1:30am breakfast time; a new PB in terms of early starts for me! I had set my alarm for 1am, so pulled some kit on and headed straight down to the hotel canteen. I must admit, normally I don’t understand what people mean when they say that they “cannot stomach” breakfast in the morning; I never seem to have issues stomaching any food, but this morning it did seem wrong eating when I should most definitely still have been asleep. I ate something anyway (see never any real issues eating!) and then headed straight back to my room to grab my things for hotel check-out and to get to the start line.

It was at this point that I realised I had not downloaded Oman maps for my Wahoo and so the route showed up on screen as a line with no further detail regarding nearby roads etc. Not to worry, the route to checkpoint 1 was not set to go through any overly-complicated towns as far as I knew and so I decided to channel my inner calm. Heather from, the adventure company set to follow my journey across Oman was with me at the start line thank goodness; despite there being no pressure on me to perform at this race I still had all the same nerves that I do before, for instance, one of the National Road Series races my team targets in the UK.

We set off at 3am and were accompanied by Omani police and a couple of Harley Davidson motorbikes for, what was meant to be the first 20km. I have since learned that the police did not pull off the front of the race after this time and so we actually rode together for a lot longer than this. All I knew was that I desperately needed to stop for a wee but was too scared to lose the group and so stuck in as long as I possibly could (lessons from road racing!).

My first stop came at a Shell petrol station about 100 and something kilometres in. I had run out of water but also thought it sensible to buy some snacks rather than use up my limited resources. I bought a packaged croissant and some biscuits; a sign of things to come as I learned that there are seemingly no savoury items available in Omani petrol stations!

After this first stop I was out on my own and the nature of the roads in Oman became apparent to me. Up until that point I had been concentrating on riding with people and had not paid particular attention to my surroundings. The road that I found myself on was a large 2 lane dual carriageway with a wide shoulder. It was flat and the tarmac was perfectly smooth, ideal for riding long distances but at the same time, the sort of road that mentally I find tough. I wasn’t finding it particularly tough at that moment though, and the next 200km passed relatively easily. I had one minor incident when my Wahoo ran out of battery but I easily remedied this by plugging it into my massive 26,800mAh power bank (when it came to shopping for this, I thought, the bigger the better).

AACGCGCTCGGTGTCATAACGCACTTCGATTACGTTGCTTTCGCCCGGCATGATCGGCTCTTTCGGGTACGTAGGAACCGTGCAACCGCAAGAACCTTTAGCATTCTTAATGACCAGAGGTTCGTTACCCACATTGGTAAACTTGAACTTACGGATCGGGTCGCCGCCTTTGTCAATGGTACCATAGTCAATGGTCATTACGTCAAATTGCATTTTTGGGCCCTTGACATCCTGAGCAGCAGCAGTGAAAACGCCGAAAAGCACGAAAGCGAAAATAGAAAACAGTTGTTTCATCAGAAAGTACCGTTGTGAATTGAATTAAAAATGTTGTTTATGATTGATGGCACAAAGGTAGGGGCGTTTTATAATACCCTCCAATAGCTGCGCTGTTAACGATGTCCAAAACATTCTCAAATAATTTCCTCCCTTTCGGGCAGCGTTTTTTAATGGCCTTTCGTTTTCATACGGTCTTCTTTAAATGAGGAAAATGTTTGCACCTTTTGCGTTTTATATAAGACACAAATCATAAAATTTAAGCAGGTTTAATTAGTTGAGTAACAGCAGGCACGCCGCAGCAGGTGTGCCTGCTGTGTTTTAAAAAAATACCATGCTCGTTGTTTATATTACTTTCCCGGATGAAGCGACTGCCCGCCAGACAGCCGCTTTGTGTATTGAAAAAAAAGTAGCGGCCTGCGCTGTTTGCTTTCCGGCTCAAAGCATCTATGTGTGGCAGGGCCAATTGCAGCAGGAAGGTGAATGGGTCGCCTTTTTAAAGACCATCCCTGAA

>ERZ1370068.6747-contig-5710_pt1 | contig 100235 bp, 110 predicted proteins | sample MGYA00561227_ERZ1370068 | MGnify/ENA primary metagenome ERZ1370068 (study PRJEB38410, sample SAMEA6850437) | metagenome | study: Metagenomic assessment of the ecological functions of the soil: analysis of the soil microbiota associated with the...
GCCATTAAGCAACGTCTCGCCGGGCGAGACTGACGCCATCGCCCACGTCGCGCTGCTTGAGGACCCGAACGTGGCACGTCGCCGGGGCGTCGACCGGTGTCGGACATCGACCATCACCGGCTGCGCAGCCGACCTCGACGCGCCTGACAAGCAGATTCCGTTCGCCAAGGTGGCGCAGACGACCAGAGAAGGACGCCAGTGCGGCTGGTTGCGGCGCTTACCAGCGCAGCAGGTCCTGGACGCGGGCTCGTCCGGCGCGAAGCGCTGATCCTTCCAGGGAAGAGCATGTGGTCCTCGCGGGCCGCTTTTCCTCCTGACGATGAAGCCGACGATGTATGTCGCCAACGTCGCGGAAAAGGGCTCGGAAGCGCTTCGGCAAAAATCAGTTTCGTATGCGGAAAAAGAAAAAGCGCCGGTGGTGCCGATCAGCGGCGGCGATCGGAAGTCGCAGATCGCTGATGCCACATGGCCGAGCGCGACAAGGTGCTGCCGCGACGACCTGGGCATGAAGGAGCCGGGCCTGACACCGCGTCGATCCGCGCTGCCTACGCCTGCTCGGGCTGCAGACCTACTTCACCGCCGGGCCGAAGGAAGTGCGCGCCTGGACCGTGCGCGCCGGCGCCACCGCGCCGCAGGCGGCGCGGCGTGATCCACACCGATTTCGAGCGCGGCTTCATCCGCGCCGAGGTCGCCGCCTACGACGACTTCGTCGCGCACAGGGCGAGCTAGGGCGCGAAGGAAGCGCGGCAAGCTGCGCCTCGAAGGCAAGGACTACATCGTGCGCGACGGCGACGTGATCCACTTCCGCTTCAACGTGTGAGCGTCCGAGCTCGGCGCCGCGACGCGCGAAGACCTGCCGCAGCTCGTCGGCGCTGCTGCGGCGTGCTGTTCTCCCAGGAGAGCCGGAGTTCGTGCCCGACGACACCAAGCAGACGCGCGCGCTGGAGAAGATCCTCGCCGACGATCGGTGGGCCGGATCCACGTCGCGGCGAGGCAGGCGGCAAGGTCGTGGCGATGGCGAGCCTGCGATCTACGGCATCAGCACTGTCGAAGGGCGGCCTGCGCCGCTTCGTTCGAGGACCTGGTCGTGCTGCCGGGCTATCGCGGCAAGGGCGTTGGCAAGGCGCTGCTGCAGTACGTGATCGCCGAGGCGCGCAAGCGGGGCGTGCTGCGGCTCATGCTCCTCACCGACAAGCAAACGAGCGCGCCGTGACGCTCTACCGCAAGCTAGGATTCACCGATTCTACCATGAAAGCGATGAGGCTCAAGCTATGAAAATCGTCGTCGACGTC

Passing through the town of Bahla provided a welcome break from the long straight highways. I stopped at a “Sale of Fruit and Vegetables” shop and bought myself a banana and some water. The literal translation and description of the shops in Oman is something I became particularly fond of; you know exactly what you are getting. There was nothing in this shop other than fruit and vegetables (and luckily some liquid supplies too).

Minor issue number 2 then became apparent: I had never considered wild weeing would be an issue but then in the desert there are not many things to hide behind. Eventually I spotted a single bush that I thought perhaps would offer me enough shelter and was not too much of a hike off the road. I laid my bike down gently and proceeded to make my way around to the back of the bush. I was a little tired and wobbly on my feet at this point and I must have veered into the bush slightly. Next thing I knew I was attached by numerous small thorns that were sticking in to the skin on my arms and into my brand new kit! I managed to extract myself, painfully, but this was to unfortunately become the pattern of such toilet breaks. I’m still picking out bits of bush from my arm 1 week on.

Down but not out, I proceeded onwards out of Bahla and towards Jebel Shams. Jebel Shams is the highest mountain in the Hajar range of northeast Oman and as such, was a source of anxiety. I was finding the run in to the mountain enjoyable though, I had some tunes on my headphones and was enjoying dodging the goats that would intermittently run across the road. The road itself was smaller too and had a more rural feel. Looking at my Wahoo and seeing that I had 25km left until checkpoint 1, I started to feel a little concerned. The road was still flat and I knew I had a lot of ascent left to go. That could only mean one thing.